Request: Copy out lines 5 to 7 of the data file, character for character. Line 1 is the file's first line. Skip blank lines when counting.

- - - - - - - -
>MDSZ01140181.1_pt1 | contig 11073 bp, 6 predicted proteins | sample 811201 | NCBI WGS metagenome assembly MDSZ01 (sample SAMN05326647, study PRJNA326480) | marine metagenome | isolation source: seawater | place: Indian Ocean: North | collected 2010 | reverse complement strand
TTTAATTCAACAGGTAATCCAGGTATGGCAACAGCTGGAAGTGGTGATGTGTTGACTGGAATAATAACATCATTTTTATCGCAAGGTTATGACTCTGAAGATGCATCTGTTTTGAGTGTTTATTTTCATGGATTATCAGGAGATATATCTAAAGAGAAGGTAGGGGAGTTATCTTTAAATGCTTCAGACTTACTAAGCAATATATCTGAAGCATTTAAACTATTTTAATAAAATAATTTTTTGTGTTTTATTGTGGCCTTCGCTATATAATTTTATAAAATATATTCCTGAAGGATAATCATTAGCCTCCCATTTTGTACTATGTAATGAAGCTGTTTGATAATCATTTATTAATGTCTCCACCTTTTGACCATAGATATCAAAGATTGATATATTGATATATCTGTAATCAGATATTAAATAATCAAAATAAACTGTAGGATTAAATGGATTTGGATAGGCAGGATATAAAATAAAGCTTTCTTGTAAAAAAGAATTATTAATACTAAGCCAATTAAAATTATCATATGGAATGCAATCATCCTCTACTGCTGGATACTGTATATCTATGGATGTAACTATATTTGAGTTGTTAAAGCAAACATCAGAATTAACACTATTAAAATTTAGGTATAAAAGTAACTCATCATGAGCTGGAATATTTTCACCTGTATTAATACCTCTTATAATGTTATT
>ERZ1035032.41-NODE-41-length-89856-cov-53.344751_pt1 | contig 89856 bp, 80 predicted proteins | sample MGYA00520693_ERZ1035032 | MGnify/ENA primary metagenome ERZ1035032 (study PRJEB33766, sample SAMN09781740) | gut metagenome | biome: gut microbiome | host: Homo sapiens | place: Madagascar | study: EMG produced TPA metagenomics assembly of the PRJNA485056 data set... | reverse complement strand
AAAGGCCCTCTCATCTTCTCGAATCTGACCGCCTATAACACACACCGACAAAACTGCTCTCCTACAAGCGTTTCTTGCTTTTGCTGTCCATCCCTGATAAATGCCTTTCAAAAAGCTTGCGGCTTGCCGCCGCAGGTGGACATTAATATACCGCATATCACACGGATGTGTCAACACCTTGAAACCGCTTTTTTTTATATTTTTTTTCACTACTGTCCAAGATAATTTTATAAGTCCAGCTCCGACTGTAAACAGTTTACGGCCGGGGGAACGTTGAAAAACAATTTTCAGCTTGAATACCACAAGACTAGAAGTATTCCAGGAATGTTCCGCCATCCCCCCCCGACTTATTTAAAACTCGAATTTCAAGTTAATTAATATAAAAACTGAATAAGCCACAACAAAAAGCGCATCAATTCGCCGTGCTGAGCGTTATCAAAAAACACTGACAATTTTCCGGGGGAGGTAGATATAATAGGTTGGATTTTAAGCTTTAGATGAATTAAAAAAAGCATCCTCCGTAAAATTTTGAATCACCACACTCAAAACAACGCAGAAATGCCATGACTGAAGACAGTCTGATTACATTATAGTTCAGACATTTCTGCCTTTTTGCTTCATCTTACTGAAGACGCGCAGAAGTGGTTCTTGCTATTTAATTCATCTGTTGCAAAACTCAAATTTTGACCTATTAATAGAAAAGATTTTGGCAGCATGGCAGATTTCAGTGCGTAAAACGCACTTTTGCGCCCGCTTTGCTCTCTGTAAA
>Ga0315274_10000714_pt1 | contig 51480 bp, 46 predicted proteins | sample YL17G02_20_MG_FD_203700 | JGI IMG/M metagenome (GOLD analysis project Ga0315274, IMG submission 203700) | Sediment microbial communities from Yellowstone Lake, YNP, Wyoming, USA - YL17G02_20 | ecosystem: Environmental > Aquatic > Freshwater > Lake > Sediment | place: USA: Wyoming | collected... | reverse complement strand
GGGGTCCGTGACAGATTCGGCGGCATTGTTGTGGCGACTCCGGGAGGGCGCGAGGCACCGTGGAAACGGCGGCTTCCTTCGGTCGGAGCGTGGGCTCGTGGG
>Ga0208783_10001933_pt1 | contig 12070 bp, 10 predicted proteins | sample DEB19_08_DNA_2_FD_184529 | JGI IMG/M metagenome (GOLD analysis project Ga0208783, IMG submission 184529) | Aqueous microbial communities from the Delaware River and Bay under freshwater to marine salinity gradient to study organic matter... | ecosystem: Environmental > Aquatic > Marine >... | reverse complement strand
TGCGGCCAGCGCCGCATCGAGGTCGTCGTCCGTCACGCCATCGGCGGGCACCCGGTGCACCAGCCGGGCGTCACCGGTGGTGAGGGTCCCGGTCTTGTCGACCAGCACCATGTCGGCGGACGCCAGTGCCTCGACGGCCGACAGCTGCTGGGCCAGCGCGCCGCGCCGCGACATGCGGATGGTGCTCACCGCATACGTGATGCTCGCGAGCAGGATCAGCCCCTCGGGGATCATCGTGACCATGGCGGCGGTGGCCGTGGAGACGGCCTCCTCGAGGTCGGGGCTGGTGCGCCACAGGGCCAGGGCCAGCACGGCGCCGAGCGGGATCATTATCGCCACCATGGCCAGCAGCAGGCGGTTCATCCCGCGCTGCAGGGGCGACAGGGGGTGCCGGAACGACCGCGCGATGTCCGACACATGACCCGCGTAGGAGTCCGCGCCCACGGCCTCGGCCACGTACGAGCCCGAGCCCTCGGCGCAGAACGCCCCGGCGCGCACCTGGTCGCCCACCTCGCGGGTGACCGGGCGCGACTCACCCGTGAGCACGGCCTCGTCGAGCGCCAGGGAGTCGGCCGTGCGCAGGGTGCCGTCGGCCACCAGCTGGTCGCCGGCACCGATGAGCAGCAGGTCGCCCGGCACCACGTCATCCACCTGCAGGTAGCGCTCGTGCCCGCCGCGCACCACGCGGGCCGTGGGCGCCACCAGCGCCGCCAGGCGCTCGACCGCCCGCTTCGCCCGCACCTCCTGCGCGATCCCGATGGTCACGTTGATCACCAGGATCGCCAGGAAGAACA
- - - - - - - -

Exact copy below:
>Ga0315274_10000714_pt1 | contig 51480 bp, 46 predicted proteins | sample YL17G02_20_MG_FD_203700 | JGI IMG/M metagenome (GOLD analysis project Ga0315274, IMG submission 203700) | Sediment microbial communities from Yellowstone Lake, YNP, Wyoming, USA - YL17G02_20 | ecosystem: Environmental > Aquatic > Freshwater > Lake > Sediment | place: USA: Wyoming | collected... | reverse complement strand
GGGGTCCGTGACAGATTCGGCGGCATTGTTGTGGCGACTCCGGGAGGGCGCGAGGCACCGTGGAAACGGCGGCTTCCTTCGGTCGGAGCGTGGGCTCGTGGG
>Ga0208783_10001933_pt1 | contig 12070 bp, 10 predicted proteins | sample DEB19_08_DNA_2_FD_184529 | JGI IMG/M metagenome (GOLD analysis project Ga0208783, IMG submission 184529) | Aqueous microbial communities from the Delaware River and Bay under freshwater to marine salinity gradient to study organic matter... | ecosystem: Environmental > Aquatic > Marine >... | reverse complement strand